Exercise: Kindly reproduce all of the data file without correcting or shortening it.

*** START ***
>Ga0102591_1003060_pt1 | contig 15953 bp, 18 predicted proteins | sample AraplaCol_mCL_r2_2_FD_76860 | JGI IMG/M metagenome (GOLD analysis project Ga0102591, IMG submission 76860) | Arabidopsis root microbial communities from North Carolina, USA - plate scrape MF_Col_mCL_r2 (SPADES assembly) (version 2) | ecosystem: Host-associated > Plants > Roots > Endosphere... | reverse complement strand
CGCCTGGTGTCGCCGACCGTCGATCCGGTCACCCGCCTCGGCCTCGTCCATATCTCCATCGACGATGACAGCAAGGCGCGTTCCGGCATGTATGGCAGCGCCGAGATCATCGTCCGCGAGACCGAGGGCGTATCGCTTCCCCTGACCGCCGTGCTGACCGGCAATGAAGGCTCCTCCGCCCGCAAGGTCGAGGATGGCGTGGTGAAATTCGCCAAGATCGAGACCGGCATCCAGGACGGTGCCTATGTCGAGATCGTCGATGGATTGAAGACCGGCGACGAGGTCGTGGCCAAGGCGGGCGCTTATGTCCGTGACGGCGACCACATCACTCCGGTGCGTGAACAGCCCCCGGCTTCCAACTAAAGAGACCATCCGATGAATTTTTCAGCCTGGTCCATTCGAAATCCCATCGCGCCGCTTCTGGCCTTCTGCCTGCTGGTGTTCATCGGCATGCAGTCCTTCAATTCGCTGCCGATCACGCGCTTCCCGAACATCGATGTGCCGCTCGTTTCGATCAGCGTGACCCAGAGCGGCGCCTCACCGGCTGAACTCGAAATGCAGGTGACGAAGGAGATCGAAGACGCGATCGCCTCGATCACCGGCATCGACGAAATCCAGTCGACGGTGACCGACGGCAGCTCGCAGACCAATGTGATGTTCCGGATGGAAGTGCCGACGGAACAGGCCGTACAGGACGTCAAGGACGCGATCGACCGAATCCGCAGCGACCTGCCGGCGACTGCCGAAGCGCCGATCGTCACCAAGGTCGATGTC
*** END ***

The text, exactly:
>Ga0102591_1003060_pt1 | contig 15953 bp, 18 predicted proteins | sample AraplaCol_mCL_r2_2_FD_76860 | JGI IMG/M metagenome (GOLD analysis project Ga0102591, IMG submission 76860) | Arabidopsis root microbial communities from North Carolina, USA - plate scrape MF_Col_mCL_r2 (SPADES assembly) (version 2) | ecosystem: Host-associated > Plants > Roots > Endosphere... | reverse complement strand
CGCCTGGTGTCGCCGACCGTCGATCCGGTCACCCGCCTCGGCCTCGTCCATATCTCCATCGACGATGACAGCAAGGCGCGTTCCGGCATGTATGGCAGCGCCGAGATCATCGTCCGCGAGACCGAGGGCGTATCGCTTCCCCTGACCGCCGTGCTGACCGGCAATGAAGGCTCCTCCGCCCGCAAGGTCGAGGATGGCGTGGTGAAATTCGCCAAGATCGAGACCGGCATCCAGGACGGTGCCTATGTCGAGATCGTCGATGGATTGAAGACCGGCGACGAGGTCGTGGCCAAGGCGGGCGCTTATGTCCGTGACGGCGACCACATCACTCCGGTGCGTGAACAGCCCCCGGCTTCCAACTAAAGAGACCATCCGATGAATTTTTCAGCCTGGTCCATTCGAAATCCCATCGCGCCGCTTCTGGCCTTCTGCCTGCTGGTGTTCATCGGCATGCAGTCCTTCAATTCGCTGCCGATCACGCGCTTCCCGAACATCGATGTGCCGCTCGTTTCGATCAGCGTGACCCAGAGCGGCGCCTCACCGGCTGAACTCGAAATGCAGGTGACGAAGGAGATCGAAGACGCGATCGCCTCGATCACCGGCATCGACGAAATCCAGTCGACGGTGACCGACGGCAGCTCGCAGACCAATGTGATGTTCCGGATGGAAGTGCCGACGGAACAGGCCGTACAGGACGTCAAGGACGCGATCGACCGAATCCGCAGCGACCTGCCGGCGACTGCCGAAGCGCCGATCGTCACCAAGGTCGATGTC